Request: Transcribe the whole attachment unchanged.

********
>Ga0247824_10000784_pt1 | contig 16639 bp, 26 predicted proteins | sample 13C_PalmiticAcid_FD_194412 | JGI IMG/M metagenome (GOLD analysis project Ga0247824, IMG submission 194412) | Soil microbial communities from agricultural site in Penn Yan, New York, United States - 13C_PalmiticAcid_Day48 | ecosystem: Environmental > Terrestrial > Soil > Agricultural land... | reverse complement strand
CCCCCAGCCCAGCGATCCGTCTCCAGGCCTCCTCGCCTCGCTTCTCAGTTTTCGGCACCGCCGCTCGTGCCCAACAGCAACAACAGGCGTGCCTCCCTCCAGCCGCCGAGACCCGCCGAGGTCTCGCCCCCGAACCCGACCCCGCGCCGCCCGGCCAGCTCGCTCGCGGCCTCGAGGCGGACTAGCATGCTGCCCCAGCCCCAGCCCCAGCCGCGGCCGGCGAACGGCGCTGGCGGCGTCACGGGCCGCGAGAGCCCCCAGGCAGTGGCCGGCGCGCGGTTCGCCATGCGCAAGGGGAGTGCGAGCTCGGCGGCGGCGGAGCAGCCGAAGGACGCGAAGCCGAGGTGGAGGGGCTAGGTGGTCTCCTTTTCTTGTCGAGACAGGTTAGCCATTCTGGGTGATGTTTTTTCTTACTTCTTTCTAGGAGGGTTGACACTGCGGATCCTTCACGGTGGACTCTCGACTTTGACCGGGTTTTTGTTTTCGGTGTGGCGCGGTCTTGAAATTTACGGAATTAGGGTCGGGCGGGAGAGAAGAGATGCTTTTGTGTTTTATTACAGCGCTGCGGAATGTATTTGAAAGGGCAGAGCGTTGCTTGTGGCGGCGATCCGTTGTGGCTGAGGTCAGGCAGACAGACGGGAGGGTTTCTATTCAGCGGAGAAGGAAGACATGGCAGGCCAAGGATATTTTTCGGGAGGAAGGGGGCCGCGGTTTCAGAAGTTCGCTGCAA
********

>Ga0247824_10000784_pt1 | contig 16639 bp, 26 predicted proteins | sample 13C_PalmiticAcid_FD_194412 | JGI IMG/M metagenome (GOLD analysis project Ga0247824, IMG submission 194412) | Soil microbial communities from agricultural site in Penn Yan, New York, United States - 13C_PalmiticAcid_Day48 | ecosystem: Environmental > Terrestrial > Soil > Agricultural land... | reverse complement strand
CCCCCAGCCCAGCGATCCGTCTCCAGGCCTCCTCGCCTCGCTTCTCAGTTTTCGGCACCGCCGCTCGTGCCCAACAGCAACAACAGGCGTGCCTCCCTCCAGCCGCCGAGACCCGCCGAGGTCTCGCCCCCGAACCCGACCCCGCGCCGCCCGGCCAGCTCGCTCGCGGCCTCGAGGCGGACTAGCATGCTGCCCCAGCCCCAGCCCCAGCCGCGGCCGGCGAACGGCGCTGGCGGCGTCACGGGCCGCGAGAGCCCCCAGGCAGTGGCCGGCGCGCGGTTCGCCATGCGCAAGGGGAGTGCGAGCTCGGCGGCGGCGGAGCAGCCGAAGGACGCGAAGCCGAGGTGGAGGGGCTAGGTGGTCTCCTTTTCTTGTCGAGACAGGTTAGCCATTCTGGGTGATGTTTTTTCTTACTTCTTTCTAGGAGGGTTGACACTGCGGATCCTTCACGGTGGACTCTCGACTTTGACCGGGTTTTTGTTTTCGGTGTGGCGCGGTCTTGAAATTTACGGAATTAGGGTCGGGCGGGAGAGAAGAGATGCTTTTGTGTTTTATTACAGCGCTGCGGAATGTATTTGAAAGGGCAGAGCGTTGCTTGTGGCGGCGATCCGTTGTGGCTGAGGTCAGGCAGACAGACGGGAGGGTTTCTATTCAGCGGAGAAGGAAGACATGGCAGGCCAAGGATATTTTTCGGGAGGAAGGGGGCCGCGGTTTCAGAAGTTCGCTGCAA